Stewart said that according to his knowledge, the schools that have made scholarship offers are Tulsa, Oklahoma State, Kansas State, South Carolina, Oklahoma, Texas Tech and Illinois.

In addition, Arkansas, Tennessee and Gonzaga have shown interest, he added.

Colleges “are coming in and they want to see his talent,” Stewart continued. “David is such a great kid. He plays the game the right way. He shares the basketball and tries to do things the right way. He’s a fun kid to be around. He fits the mold of the type of player most teams want.”

Even though Castillo is blessed with God-given ability, the thing that sets him apart is his total dedication to developing his talents and understanding of the game, Stewart said.

“He’s grown up in the gym,” he continued. “He’s been in the gym every day since he was young. … It takes a lot of discipline. … discipline to do it over and over again to try to perfect his craft and to continue to develop and to continue to get better.”

Those were some of the traits, along with complete family support, that helped Castillo be chosen as one of the top 12 16-and-under players in the nation to represent the U.S.

“I’m just very proud it happened so quickly,” said father Nate Castillo, a long-time local youth basketball coach. “We were just hoping he would stay confident when playing varsity last season. Here we are finishing out the summer and just thinking of the blessing of attending the USA mini-camp, the second USA mini-camp and making the team. … We dream about our kids getting these type of opportunities.”

Despite the surreal experiences of the summer, David kept his feet on the ground and his mind out of the clouds, according to Nate.

Even when he didn’t garner a ton of playing time in most the first five games at the FIBA Americas tourney David kept his focus at razor-sharp readiness.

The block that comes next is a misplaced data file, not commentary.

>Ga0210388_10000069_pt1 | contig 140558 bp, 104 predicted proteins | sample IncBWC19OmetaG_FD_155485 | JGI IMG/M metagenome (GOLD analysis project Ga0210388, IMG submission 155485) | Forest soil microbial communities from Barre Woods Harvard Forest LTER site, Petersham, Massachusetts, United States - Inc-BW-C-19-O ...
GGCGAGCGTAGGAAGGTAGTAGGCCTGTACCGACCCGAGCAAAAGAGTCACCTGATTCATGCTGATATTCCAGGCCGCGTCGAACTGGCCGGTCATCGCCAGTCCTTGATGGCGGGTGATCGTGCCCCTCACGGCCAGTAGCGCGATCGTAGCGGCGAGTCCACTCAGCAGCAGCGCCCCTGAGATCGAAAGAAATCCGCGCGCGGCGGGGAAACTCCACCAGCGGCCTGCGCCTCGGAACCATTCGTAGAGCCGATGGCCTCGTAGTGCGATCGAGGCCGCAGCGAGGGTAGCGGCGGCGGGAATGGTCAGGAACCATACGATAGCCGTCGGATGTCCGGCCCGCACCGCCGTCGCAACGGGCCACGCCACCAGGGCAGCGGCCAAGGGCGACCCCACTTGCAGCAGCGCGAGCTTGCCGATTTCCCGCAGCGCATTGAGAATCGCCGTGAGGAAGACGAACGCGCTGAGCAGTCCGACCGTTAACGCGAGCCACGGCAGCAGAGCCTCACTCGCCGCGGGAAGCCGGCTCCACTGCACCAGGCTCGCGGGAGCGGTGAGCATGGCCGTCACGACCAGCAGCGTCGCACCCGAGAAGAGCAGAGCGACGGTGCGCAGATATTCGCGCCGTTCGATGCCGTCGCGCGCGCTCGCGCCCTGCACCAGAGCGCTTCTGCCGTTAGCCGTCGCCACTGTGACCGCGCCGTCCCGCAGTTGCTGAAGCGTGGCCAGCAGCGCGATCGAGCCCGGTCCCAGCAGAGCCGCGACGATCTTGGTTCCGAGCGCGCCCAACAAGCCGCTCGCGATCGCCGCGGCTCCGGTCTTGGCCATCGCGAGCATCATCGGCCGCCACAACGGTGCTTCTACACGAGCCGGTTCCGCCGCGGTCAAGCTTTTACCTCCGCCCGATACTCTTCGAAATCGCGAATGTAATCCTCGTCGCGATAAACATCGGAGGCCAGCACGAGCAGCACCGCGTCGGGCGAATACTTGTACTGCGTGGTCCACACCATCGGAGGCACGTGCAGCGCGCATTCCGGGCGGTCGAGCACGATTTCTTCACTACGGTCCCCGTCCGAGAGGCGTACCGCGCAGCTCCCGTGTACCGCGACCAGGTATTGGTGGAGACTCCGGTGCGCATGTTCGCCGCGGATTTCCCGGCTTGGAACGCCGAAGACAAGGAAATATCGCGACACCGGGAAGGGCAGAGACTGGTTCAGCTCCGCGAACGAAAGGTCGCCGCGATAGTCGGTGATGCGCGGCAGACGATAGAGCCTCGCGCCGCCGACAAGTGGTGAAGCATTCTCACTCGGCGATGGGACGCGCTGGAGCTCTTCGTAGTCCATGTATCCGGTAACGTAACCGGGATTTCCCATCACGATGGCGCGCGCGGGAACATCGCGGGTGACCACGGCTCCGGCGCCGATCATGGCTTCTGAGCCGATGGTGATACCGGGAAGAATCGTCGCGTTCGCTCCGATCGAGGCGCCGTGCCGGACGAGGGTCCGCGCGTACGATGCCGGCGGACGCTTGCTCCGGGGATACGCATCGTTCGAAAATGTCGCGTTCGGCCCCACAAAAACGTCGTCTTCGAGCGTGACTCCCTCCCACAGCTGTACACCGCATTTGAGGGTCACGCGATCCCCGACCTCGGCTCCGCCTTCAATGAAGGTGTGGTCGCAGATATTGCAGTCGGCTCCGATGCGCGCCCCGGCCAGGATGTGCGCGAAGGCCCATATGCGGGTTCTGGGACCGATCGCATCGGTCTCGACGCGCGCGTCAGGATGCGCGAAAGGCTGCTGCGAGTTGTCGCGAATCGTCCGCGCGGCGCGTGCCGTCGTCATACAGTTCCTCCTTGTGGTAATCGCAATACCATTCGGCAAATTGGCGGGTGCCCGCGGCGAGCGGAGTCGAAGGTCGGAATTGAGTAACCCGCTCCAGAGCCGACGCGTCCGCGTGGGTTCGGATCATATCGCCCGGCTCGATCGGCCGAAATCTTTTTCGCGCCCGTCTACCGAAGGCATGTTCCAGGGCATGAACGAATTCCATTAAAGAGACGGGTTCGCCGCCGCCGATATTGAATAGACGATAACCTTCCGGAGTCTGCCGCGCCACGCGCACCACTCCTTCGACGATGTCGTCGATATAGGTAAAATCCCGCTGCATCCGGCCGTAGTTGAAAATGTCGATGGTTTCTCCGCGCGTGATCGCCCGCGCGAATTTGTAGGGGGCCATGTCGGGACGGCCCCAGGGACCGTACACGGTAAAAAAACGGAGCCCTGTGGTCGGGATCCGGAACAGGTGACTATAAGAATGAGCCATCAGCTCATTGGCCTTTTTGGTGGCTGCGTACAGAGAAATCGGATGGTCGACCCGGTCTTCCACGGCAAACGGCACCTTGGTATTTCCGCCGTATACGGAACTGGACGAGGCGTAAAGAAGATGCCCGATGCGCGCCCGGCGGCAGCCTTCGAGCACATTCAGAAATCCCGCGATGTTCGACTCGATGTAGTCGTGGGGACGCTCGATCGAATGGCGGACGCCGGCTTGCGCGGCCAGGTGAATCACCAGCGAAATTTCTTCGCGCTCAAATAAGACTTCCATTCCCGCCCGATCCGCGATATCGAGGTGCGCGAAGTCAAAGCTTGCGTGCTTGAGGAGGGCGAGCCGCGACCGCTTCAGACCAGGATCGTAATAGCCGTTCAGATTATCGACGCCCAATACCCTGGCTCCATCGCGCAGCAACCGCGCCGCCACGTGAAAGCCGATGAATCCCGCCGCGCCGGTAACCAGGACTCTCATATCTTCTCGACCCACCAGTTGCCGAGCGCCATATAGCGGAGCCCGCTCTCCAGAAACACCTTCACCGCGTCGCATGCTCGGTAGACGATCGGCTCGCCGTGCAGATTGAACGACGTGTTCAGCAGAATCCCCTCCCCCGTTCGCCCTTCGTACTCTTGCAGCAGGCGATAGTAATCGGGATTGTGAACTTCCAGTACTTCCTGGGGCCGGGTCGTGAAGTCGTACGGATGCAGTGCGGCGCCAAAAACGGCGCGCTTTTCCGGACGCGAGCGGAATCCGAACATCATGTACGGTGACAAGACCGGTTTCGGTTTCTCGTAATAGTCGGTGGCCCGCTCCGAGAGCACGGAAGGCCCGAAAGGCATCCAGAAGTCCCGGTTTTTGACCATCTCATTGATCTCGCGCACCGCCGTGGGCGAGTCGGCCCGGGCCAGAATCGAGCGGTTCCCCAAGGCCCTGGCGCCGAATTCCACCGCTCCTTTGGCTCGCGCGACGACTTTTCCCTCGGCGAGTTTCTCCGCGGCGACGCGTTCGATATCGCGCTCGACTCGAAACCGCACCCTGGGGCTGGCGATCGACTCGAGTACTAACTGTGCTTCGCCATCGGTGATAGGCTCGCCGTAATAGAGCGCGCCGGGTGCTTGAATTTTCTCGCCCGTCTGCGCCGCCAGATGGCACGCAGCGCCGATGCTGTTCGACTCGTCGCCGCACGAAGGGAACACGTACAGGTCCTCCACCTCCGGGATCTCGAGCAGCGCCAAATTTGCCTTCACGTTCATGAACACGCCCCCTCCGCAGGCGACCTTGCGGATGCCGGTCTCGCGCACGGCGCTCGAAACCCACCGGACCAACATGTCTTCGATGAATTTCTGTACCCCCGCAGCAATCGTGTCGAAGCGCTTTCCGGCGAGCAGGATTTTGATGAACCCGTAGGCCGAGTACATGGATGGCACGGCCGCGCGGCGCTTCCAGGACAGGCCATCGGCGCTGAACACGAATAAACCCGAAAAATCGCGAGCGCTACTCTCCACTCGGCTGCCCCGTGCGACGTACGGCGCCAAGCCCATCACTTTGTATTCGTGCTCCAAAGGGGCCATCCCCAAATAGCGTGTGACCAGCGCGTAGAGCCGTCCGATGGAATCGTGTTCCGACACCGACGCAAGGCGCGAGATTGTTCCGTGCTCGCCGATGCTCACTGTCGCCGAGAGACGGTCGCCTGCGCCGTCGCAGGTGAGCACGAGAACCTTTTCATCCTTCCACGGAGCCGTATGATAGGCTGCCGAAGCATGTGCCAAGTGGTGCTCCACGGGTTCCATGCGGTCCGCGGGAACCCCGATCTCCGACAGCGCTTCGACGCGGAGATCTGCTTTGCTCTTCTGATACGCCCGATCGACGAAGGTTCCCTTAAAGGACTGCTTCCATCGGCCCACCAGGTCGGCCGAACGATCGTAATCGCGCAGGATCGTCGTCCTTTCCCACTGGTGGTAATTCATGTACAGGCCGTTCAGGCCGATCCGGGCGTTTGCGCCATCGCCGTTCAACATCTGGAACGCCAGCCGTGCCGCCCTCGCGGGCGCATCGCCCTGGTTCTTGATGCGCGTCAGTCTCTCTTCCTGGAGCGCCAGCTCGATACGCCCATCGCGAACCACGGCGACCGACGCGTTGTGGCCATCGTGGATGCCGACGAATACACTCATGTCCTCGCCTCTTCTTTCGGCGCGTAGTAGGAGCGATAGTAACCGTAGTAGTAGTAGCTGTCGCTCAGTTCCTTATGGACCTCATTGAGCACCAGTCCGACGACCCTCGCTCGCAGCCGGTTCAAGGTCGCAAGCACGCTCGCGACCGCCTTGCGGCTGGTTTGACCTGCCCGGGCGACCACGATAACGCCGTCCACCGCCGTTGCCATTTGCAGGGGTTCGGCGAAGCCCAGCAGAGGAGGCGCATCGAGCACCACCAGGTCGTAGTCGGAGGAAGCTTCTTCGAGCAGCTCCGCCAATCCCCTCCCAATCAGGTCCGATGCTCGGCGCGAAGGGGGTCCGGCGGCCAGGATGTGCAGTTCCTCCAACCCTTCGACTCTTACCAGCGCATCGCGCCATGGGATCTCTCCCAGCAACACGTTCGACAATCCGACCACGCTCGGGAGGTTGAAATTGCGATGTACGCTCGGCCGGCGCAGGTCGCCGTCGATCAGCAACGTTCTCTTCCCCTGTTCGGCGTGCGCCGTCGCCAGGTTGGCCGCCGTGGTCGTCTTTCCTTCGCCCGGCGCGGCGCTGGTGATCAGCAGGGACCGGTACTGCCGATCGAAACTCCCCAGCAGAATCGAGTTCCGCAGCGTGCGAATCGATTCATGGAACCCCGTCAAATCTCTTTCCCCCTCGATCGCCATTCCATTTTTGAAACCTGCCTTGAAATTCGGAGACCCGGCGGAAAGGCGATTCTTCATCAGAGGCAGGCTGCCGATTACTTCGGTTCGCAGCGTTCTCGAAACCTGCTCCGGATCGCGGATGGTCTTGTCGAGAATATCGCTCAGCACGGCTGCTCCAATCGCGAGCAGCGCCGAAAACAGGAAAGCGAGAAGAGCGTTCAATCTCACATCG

“He stayed ready,” Nate said. “He never was discouraged. From a father’s standpoint, I was very pleased and very proud of him because of that. Whether he was playing just four or five minutes, he stayed ready. He knew his moment would come and he would take advantage of it. He scored in every single game and personally I was very proud of that fact.”

When it really mattered — in a tight, clawing battle with the gold medal on the line — Castillo proved he could deliver.

“My favorite memory of the tournament is probably stepping up on the podium and seeing the flashes,” he said. “It was definitely surreal. They played the National Anthem right after and it was super special.”

Castillo also made a new group of friends with his USA teammates.

“They’re great people,” Castillo said, adding he plans to stay in touch with them.

Overall, Castillo said among the lessons he garnered this summer were “to be more communicative.”

About this coming high school season, he said he wants to help Bartlesville record a better record and that during his career he wants to help spearhead the Bruins’ return to the state tournament.

Stewart is happy to be a part of Castillo’s ongoing journey.

“It’s easy to do it for a month or two months, but when you’re doing it for years it’s hard to be consistent,” Stewart said. “He’s worked for everything. … Nothing has been handed over to him. It’s pretty amazing to see.”